Motivation was just one of a few topics included in the reading for my instructional design and technology course, yet it was one of the most popular on the discussion board. Some common questions and themes:
- How can instructional designers harness motivation? (which somewhat suggests via “harness” that motivation is a tangible and unchanging thing)
- The importance of making instruction relevant to encourage motivation
- Determining the carrot-to-stick ratio
- Who is ultimately responsible for providing the motivation to learn: the instructor, the student, or the designer?
One peer shared this fantastic metaphor:
I almost imagine the student as residing in a house. The content initiates from outside. While the teacher can try to make the scenery more interesting, learners are the only ones who can open the door. I think the secret is to get the learners peek through the windows and discover a need or reason for learning. Then, the student will come out and interact with the information, building their own understandings of the world. While this motivation may come from the fact that the information is personally interesting (“I love rain showers!”), it may be that it is simply in the learner’s best interest to acquire the information (“If I don’t come out and upgrade my roof, it’s going to leak with all this rain.”).
My own interest with motivation began the balance between extrinsic motivation and intrinsic motivation, and how ed-tech frequently designs with the former in mind, but researchers and writers frequently focus on the latter.
Keep reading for my thoughts…
What I appreciated the most in this week’s reading was Keller and Deimann’s chapter “Motivation, Volition, and Performance” in Trends and Issues in Instructional Design and Technology. Often in general education, teachers and administrators discuss motivational techniques, like reward systems or positive feedback, or instructional strategies that fostering students’ curiosity, like project-based learning and inquiry. While I haven’t seen a specific chart, it seems each approach is diametrically opposed to another approach, and after enough book studies (Drive, Grit, Mindsets) it feels a little like playing Operation with a forklift.
Keller and Diamann offer another way: a holistic approach that draws on the multiple studies of motivation and volition. To explain what I mean, take one issue within the study of motivation: intrinsic versus extrinsic motivation.
In education, balancing strategies that extrinsically motivate students and intrinsically motivate them is incredibly difficult. Classroom management techniques frequently use reward systems and positive feedback to encourage good behavior, and educational websites and games frequently use leader boards or badges to motivate students to work. Going further, there are tips to include gamification during instruction. Going even further, schools will post class averages on tests to encourage competition.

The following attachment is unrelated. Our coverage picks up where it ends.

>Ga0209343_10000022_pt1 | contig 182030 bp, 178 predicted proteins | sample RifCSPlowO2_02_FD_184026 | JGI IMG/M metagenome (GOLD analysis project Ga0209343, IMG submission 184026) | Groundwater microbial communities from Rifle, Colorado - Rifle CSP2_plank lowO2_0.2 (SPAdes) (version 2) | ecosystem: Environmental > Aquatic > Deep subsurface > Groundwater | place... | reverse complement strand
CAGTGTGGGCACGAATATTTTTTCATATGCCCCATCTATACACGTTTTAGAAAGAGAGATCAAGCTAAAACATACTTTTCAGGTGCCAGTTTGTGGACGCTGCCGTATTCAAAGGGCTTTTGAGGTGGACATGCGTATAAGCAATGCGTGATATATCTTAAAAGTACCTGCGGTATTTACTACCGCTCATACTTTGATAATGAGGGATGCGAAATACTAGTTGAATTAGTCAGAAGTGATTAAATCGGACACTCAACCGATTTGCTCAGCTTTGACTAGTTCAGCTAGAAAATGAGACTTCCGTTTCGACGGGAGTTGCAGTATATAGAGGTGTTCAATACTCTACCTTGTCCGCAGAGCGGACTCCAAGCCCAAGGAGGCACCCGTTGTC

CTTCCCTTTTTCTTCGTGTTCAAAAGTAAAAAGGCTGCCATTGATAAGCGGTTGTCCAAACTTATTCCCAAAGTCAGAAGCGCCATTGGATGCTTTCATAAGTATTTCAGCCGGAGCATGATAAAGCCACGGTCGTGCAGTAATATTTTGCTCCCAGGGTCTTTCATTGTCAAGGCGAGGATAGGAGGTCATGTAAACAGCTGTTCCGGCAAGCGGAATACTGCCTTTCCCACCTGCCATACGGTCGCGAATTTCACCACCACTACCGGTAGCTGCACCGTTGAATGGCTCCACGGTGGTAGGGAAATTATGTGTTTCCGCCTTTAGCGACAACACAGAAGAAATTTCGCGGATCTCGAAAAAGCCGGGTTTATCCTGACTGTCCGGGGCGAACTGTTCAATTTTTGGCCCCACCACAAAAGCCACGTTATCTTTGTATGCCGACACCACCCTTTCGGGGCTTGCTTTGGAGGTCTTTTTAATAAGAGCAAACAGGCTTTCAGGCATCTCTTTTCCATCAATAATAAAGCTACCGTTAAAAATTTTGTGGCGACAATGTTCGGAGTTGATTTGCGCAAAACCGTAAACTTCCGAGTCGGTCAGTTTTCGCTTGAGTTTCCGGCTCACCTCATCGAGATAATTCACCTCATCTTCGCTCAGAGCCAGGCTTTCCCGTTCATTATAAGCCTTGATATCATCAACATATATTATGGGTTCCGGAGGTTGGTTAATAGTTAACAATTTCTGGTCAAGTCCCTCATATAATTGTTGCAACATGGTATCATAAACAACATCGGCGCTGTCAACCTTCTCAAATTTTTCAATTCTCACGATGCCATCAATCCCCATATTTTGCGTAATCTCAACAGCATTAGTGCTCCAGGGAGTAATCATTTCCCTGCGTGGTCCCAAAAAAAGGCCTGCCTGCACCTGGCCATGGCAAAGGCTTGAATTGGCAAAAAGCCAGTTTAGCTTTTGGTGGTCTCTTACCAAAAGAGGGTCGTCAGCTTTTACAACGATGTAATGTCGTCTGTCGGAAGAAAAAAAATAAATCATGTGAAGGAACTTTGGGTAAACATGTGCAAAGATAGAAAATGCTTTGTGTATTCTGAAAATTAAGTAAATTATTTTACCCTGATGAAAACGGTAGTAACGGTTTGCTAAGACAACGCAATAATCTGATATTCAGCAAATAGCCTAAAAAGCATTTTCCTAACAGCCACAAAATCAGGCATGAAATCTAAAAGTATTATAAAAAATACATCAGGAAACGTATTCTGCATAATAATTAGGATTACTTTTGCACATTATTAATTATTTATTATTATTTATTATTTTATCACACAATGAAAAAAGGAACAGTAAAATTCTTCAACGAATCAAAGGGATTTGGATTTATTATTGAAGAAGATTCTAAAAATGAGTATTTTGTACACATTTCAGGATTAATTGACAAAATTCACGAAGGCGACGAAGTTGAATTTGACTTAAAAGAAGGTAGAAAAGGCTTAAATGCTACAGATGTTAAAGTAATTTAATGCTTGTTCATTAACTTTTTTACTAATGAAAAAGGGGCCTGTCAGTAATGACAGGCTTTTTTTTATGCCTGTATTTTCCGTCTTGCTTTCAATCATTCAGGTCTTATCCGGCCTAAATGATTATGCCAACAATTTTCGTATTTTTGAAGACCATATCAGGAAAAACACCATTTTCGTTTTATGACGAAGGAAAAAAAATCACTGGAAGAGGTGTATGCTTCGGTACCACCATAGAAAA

During planning, however, many professional development discussions will start with Daniel Pink’s Drive TEDTalk or a quote from Carol Dweck of Mindsets fame. And we all know our students need more Grit. These authors focus on techniques to foster intrinsic motivation. While some of their advice can co-exist with the external motivational techniques, not all do and definitely not the loudest. Take this quote from Daniel Pink’s TEDTalk:
If you want people to perform better, you reward them. Right? Bonuses, commissions, their own reality show. Incentivize them. That’s how business works. But that’s not happening here. You’ve got an incentive designed to sharpen thinking and accelerate creativity, and it does just the opposite. It dulls thinking and blocks creativity.
If you look at the science, there is a mismatch between what science knows and what business does.
With any of these approaches, I feel teachers must pick one and then focus on the instruction. Instructional design does the opposite.
Near the end of the chapter, Keller shares two holistic motivational designs: Wlodkowski’s Motivational Framework and his own ten step model of motivational design.
Keller clearly favors his own model, but either is an improvement from needing to choose a singular approach. What appeals most to me is how Keller’s model conducts a learner analysis before choosing motivational tactics. Instructional designers who are writing courses for specific needs and audiences should always conduct a learner analysis, and this is just another reason why.
But what happens when the course or lesson is delivered virtually to an unknown audience? How does one choose which motivational tactics to include and which to leave out? Daniel Pink argues against reward systems a.k.a. gamification, yet take the popularity of Khan Academy that uses badges and points. How can designers still make use of Keller’s framework while developing a course for a global audience?
One response gets me thinking more about how one measures motivation levels in a digital environment. What metrics should designers use? How does a motivated learner use which tools how frequently compared to an unmotivated learner?
Keller’s design approach is simple: assessing learner motivation – provide adaptive motivational interventions – evaluate the impacts of these interventions. It is a typical model of adaptive instruction applied to the domain, learner motivation. As you may know, it is my interest to design adaptive learning technologies. In my literature review so far, unfortunately, there is few motivation assessment methods except for self-reported surveys or truly nothing. For an online course having many and diverse students, assessing individuals’ motivation is critical. However as I said, feasible methods are very limited, neither do motivational scaffolds and feedback strategies aligned with different learner motivation.